Reviews

The X-Files: I Want to Believe

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Jeffrey M. Anderson

The big question, 10 years after the first X-Files movie and six years after the series ended, is: What’s the point of a new movie? But the real question is: Why not? FBI agents Fox Mulder (Duchovny) and Dana Scully (Anderson) had unbeatable chemistry, and their combination, Mulder as a believer in the supernatural and Scully as a scientist (who believed in God), made for interesting—and ultimately unanswerable—questions. And here they are again, still cool and attractive but a little older and retired from FBI life. Scully now works full-time as a doctor, while Mulder skulks around in a back room in their shared house, combing the newspapers for interesting events. (Their son is not present and mentioned only in passing.)

The Details

The X-Files: I Want to Believe
***
David Duchovny, Gillian Anderson, Amanda Peet, Billy Connolly, Alvin “Xzibit” Joiner
Directed by Chris Carter
Rated PG-13
Opens Friday July 25th
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In a case involving a missing agent, a psychic and convicted pedophile called “Father Joe” (Connolly) has been providing agents Dakota Whitney (Peet) and Mosley Drummy (Joiner) with just enough information to keep them guessing. So Mulder is coaxed back on the job to determine the man’s reliability. Meanwhile, Scully faces a dire situation at work—a young boy with a terminal illness. Can she save him? Should she try? That’s the centerpiece of this film; the questions are a bit more elusive than usual and a bit less interesting. Likewise, the story, about a Frankenstein-like mad doctor who experiments on his kidnapped patients, plays a bit more like a lesser TV episode than anything that should be viewed on the big screen.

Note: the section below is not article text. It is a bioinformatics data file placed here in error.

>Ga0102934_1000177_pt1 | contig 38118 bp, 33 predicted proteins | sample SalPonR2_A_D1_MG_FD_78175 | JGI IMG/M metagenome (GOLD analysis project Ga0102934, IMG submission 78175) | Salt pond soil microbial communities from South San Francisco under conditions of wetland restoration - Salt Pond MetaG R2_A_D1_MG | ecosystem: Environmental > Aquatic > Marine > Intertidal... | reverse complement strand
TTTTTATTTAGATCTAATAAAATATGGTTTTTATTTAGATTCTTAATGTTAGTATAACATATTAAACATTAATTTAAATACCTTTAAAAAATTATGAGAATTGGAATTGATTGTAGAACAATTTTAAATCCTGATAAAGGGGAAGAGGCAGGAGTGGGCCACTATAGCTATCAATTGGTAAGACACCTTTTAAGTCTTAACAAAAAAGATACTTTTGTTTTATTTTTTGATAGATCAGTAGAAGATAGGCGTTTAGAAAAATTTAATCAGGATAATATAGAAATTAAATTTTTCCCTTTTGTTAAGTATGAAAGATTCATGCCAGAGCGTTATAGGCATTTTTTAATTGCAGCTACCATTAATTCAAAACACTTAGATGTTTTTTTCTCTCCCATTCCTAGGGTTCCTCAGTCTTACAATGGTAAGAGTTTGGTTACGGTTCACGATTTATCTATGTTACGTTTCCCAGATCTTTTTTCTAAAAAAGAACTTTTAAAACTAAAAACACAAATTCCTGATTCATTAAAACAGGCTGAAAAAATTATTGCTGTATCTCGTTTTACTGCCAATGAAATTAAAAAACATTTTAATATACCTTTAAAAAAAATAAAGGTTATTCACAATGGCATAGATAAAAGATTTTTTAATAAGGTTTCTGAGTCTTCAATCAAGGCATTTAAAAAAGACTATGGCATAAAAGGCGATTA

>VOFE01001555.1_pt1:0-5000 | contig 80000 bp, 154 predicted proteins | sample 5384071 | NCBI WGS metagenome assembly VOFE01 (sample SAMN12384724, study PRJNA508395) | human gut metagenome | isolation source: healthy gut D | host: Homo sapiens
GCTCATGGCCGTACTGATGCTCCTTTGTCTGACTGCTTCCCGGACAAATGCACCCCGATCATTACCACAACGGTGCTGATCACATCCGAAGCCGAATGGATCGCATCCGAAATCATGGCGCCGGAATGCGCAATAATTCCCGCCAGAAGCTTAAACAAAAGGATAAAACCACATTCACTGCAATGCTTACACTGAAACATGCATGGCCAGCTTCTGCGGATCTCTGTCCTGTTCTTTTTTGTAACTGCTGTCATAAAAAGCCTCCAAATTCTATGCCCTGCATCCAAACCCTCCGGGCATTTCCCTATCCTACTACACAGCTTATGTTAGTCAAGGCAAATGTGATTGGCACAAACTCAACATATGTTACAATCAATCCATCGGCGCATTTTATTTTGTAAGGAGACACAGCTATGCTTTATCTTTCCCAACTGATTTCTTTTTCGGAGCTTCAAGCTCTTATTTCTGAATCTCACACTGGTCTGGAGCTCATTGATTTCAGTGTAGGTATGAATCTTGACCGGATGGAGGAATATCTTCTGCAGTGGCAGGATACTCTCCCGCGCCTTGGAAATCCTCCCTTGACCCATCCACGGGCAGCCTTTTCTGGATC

It’s as if director and co-writer Carter decided to make a movie without knowing what kind of story to tell. Moreover, the show was still running when the 1998 film was released, so there was a kind of anticipation for the film to provide some big answers. That thrill is gone, but we shouldn’t discount the place for epilogues and endings in pop culture. Now a couple, Mulder and Scully discuss and banter some more (and it’s a lot more interesting than conversations about the mortgage or taking out the garbage), and they get to ride off into the sunset.

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